Software Quality

May 11, 2013

Process Conflict – a Manager’s role to resolve

Filed under: Management — David Allen @ 9:21 pm

In a workplace, conflict between people arises for many reasons.  It results in frustration and unhappiness for the people and poor performance for the organization.  In many cases, we expect employees to avoid and resolve conflict on their own. In those cases, managers are responsible for identifying when employees have trouble managing conflict and helping staff learn to resolve conflicts.

However, there are several cases in which the employees cannot reasonably be expect to resolve the conflict on their own. These are cases in which the manager must take an active part in the solution.  This article discusses one such source of conflict and how it can be easily remedied and prevented.  The source of human conflict described here is due to process conflicts. It has many possible causal factors and many possible solutions. A problem map of these factors is shown below.

For those unfamiliar with such diagrams, see the original problem map which includes tips on how to read one:

In the cases shown in the problem map, the manager is often required to provide training or process changes in order to create an environment in which workers can work with less conflict. Without manager intervention, the conflicts become frustrating for the workers and may recur again and again.  It is not uncommon for employees to make unfair assumptions and think their colleague just has a “bad attitude” when in fact, they are simply operating by another process and those processes are in tension.

Managers who understand these problems and apply the solutions can continually adjust the policies to reduce conflict and make it easier for staff to work together.  Managers can go even further and teach these ideas to their staff so the staff can understand when a conflict is a process conflict. In such cases, they get less frustrated because they know that they can escalate the problem to their manager who will work with other managers to resolve the process tension.  Short-term solutions may be negotiating exceptions. Long-term solutions may involve  collaboration across departments. Such cross-departmental collaborations naturally require more effort and time than localized process changes that can be unilaterally decreed by a single manager.  In any case, it is unlikely that an organization will accidentally work in harmony without managers who continually and deliberately tune the processes for harmony.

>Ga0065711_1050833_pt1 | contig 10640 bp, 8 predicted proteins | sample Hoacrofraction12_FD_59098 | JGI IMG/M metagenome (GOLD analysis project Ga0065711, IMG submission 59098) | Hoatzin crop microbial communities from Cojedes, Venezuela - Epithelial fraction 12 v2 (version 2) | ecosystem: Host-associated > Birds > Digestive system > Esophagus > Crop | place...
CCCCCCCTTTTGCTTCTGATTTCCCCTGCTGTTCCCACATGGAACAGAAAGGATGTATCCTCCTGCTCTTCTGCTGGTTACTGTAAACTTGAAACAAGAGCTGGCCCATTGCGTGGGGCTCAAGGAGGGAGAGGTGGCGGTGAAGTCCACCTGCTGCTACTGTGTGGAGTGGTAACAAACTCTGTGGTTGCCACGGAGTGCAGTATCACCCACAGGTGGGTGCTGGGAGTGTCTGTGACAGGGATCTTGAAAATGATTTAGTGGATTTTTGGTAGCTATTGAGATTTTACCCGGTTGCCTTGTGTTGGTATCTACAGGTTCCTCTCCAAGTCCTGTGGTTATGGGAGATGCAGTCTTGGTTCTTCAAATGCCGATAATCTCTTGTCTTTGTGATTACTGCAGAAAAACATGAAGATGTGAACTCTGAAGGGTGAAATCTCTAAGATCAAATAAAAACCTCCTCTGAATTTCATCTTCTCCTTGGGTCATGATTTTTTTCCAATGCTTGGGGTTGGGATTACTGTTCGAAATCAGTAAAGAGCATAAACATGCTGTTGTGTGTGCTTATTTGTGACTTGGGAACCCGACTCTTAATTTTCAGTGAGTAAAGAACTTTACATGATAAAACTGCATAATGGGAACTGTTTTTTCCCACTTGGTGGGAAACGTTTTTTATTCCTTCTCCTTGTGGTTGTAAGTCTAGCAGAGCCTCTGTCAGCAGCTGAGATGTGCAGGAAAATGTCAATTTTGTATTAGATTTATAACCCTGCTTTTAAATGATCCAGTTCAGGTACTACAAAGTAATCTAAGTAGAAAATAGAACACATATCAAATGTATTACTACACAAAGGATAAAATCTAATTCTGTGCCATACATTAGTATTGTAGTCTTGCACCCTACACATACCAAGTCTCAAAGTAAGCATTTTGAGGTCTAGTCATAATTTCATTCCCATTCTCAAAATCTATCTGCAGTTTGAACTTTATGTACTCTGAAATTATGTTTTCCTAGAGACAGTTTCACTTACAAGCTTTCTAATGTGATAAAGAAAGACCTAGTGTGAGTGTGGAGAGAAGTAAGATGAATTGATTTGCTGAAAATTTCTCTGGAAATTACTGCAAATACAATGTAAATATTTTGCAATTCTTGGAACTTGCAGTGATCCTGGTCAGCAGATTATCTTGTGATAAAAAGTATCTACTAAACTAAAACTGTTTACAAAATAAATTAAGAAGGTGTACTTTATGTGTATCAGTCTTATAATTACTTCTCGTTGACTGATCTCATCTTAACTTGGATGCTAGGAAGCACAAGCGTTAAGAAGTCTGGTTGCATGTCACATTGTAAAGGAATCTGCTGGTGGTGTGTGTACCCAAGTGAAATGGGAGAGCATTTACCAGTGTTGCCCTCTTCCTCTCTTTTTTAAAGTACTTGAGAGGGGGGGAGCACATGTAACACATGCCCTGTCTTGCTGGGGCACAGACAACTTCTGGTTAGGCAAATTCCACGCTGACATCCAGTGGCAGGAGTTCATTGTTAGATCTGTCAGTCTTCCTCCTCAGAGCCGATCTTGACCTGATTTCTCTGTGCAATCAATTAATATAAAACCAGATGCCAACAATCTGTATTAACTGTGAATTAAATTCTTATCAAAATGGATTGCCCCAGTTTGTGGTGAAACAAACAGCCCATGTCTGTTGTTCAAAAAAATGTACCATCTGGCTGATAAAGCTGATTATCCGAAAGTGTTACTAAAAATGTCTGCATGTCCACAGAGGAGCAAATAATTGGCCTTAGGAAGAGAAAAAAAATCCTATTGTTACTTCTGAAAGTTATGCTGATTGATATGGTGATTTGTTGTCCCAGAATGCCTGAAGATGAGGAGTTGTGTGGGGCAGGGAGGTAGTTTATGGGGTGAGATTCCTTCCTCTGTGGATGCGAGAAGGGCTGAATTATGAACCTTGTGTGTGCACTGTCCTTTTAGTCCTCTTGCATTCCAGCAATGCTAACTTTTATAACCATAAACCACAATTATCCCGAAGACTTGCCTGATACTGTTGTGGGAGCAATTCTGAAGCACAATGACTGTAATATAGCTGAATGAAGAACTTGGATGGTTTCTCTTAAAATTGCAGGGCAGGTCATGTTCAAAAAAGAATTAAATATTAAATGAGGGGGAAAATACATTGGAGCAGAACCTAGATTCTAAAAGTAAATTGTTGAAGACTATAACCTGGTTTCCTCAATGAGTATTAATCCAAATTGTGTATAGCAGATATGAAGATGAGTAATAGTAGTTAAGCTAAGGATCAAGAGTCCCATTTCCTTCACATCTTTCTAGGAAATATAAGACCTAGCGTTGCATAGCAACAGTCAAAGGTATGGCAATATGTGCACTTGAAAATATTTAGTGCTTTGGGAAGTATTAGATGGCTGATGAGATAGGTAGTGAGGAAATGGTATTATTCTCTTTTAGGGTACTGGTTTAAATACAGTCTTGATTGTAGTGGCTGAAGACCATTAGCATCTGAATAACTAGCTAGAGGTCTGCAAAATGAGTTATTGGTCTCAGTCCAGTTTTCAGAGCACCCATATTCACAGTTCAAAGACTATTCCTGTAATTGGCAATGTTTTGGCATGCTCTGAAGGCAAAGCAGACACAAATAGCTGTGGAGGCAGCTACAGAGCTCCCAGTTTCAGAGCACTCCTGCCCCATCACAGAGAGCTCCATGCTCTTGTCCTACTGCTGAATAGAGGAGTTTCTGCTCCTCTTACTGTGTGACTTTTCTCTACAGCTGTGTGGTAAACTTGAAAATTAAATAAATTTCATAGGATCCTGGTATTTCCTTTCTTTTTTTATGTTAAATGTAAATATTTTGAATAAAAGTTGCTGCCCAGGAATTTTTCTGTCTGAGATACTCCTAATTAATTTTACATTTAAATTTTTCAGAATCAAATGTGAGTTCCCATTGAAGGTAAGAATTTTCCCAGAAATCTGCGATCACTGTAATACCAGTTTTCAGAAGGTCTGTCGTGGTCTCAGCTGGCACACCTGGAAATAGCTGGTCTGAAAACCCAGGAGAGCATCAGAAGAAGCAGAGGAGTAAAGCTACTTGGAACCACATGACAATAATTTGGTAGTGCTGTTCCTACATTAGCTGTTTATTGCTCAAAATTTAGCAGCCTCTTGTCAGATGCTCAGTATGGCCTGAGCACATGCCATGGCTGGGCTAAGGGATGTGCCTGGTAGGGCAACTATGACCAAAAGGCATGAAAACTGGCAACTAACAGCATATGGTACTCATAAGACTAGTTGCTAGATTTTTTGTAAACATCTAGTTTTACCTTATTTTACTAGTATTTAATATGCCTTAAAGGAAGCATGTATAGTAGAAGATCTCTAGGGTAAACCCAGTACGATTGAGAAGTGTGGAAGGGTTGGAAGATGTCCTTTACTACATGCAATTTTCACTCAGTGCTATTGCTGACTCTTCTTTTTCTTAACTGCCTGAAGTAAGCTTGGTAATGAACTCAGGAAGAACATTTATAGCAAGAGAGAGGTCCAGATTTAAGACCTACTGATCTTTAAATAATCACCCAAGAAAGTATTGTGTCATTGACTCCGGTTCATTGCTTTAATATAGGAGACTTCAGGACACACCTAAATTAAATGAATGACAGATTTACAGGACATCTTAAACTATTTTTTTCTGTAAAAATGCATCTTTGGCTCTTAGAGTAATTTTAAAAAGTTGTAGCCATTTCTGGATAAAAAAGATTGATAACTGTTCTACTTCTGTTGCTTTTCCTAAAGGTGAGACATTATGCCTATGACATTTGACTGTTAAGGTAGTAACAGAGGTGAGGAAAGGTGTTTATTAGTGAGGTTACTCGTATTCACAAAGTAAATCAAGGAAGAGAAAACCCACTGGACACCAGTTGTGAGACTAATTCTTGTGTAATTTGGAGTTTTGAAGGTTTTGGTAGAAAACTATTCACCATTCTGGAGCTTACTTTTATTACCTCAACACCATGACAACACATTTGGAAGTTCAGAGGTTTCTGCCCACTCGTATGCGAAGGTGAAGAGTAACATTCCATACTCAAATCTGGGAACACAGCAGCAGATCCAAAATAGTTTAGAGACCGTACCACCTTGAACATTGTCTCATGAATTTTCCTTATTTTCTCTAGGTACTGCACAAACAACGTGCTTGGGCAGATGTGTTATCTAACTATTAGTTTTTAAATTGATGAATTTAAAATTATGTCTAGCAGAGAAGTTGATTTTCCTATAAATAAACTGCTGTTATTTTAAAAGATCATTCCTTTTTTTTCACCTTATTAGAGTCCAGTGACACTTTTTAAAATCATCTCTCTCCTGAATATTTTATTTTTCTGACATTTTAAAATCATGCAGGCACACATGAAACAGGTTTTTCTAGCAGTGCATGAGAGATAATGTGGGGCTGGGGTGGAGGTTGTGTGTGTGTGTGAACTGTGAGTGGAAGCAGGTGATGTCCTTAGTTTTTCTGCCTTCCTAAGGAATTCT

Sources of interpersonal conflict at work

And of course, there is a rich body of literature on how to manage conflict among people in the general case. That is the first node in the diagram and you can seek out those resources for those issues. This brief article simply clarifies when process is the problem, a manager can solve it.

January 29, 2013

Update on treadmill desk use

Filed under: Health and Exercise — David Allen @ 7:34 pm

I have now been using my treadmill desks for over a year. I have continued to use it on and off throughout the year. I find that sometimes I’m in the mood for walking and sometimes I’m not. So I keep an ordinary desk next to the treadmill desk so I can sit down when I feel tired. It’s funny how you get used to something. I often have breakfast standing up and walking on the treadmill desk while I read the news. This is not as difficult as you would think since I’m normally going a half a mile an hour.